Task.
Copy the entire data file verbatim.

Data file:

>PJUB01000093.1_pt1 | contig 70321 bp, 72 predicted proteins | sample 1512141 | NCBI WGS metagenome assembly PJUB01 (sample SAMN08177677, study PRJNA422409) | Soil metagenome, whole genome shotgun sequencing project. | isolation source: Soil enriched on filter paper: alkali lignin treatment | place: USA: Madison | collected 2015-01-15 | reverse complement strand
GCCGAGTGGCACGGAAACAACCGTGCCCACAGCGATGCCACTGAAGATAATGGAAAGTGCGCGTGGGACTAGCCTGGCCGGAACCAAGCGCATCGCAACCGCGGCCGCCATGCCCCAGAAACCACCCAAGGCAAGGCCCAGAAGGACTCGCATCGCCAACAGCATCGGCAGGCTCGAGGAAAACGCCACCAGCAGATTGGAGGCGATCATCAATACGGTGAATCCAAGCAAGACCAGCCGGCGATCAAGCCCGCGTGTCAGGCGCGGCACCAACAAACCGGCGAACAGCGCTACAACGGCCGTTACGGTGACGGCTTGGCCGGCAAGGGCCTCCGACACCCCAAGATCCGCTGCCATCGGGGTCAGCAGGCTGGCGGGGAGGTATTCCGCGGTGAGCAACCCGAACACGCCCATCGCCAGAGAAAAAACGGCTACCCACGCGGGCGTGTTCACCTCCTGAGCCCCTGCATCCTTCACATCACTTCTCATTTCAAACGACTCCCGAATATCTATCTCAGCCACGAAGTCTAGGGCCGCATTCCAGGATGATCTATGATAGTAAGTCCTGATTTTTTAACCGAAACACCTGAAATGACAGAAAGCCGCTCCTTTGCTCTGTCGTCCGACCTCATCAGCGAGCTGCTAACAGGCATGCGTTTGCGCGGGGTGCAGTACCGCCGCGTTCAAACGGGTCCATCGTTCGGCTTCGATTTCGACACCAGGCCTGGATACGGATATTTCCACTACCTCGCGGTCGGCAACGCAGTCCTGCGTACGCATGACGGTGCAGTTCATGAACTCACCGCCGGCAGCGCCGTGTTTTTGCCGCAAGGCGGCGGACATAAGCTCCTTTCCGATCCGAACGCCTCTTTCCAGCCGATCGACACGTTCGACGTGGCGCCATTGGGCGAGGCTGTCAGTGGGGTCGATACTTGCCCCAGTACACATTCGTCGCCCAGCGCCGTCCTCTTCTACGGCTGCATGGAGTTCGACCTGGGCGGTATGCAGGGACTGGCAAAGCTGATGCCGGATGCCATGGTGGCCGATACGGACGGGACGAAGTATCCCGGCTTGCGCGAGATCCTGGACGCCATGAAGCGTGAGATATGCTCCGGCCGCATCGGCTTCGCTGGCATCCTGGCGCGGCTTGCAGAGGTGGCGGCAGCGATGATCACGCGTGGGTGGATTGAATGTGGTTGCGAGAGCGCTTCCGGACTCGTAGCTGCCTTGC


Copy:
>PJUB01000093.1_pt1 | contig 70321 bp, 72 predicted proteins | sample 1512141 | NCBI WGS metagenome assembly PJUB01 (sample SAMN08177677, study PRJNA422409) | Soil metagenome, whole genome shotgun sequencing project. | isolation source: Soil enriched on filter paper: alkali lignin treatment | place: USA: Madison | collected 2015-01-15 | reverse complement strand
GCCGAGTGGCACGGAAACAACCGTGCCCACAGCGATGCCACTGAAGATAATGGAAAGTGCGCGTGGGACTAGCCTGGCCGGAACCAAGCGCATCGCAACCGCGGCCGCCATGCCCCAGAAACCACCCAAGGCAAGGCCCAGAAGGACTCGCATCGCCAACAGCATCGGCAGGCTCGAGGAAAACGCCACCAGCAGATTGGAGGCGATCATCAATACGGTGAATCCAAGCAAGACCAGCCGGCGATCAAGCCCGCGTGTCAGGCGCGGCACCAACAAACCGGCGAACAGCGCTACAACGGCCGTTACGGTGACGGCTTGGCCGGCAAGGGCCTCCGACACCCCAAGATCCGCTGCCATCGGGGTCAGCAGGCTGGCGGGGAGGTATTCCGCGGTGAGCAACCCGAACACGCCCATCGCCAGAGAAAAAACGGCTACCCACGCGGGCGTGTTCACCTCCTGAGCCCCTGCATCCTTCACATCACTTCTCATTTCAAACGACTCCCGAATATCTATCTCAGCCACGAAGTCTAGGGCCGCATTCCAGGATGATCTATGATAGTAAGTCCTGATTTTTTAACCGAAACACCTGAAATGACAGAAAGCCGCTCCTTTGCTCTGTCGTCCGACCTCATCAGCGAGCTGCTAACAGGCATGCGTTTGCGCGGGGTGCAGTACCGCCGCGTTCAAACGGGTCCATCGTTCGGCTTCGATTTCGACACCAGGCCTGGATACGGATATTTCCACTACCTCGCGGTCGGCAACGCAGTCCTGCGTACGCATGACGGTGCAGTTCATGAACTCACCGCCGGCAGCGCCGTGTTTTTGCCGCAAGGCGGCGGACATAAGCTCCTTTCCGATCCGAACGCCTCTTTCCAGCCGATCGACACGTTCGACGTGGCGCCATTGGGCGAGGCTGTCAGTGGGGTCGATACTTGCCCCAGTACACATTCGTCGCCCAGCGCCGTCCTCTTCTACGGCTGCATGGAGTTCGACCTGGGCGGTATGCAGGGACTGGCAAAGCTGATGCCGGATGCCATGGTGGCCGATACGGACGGGACGAAGTATCCCGGCTTGCGCGAGATCCTGGACGCCATGAAGCGTGAGATATGCTCCGGCCGCATCGGCTTCGCTGGCATCCTGGCGCGGCTTGCAGAGGTGGCGGCAGCGATGATCACGCGTGGGTGGATTGAATGTGGTTGCGAGAGCGCTTCCGGACTCGTAGCTGCCTTGC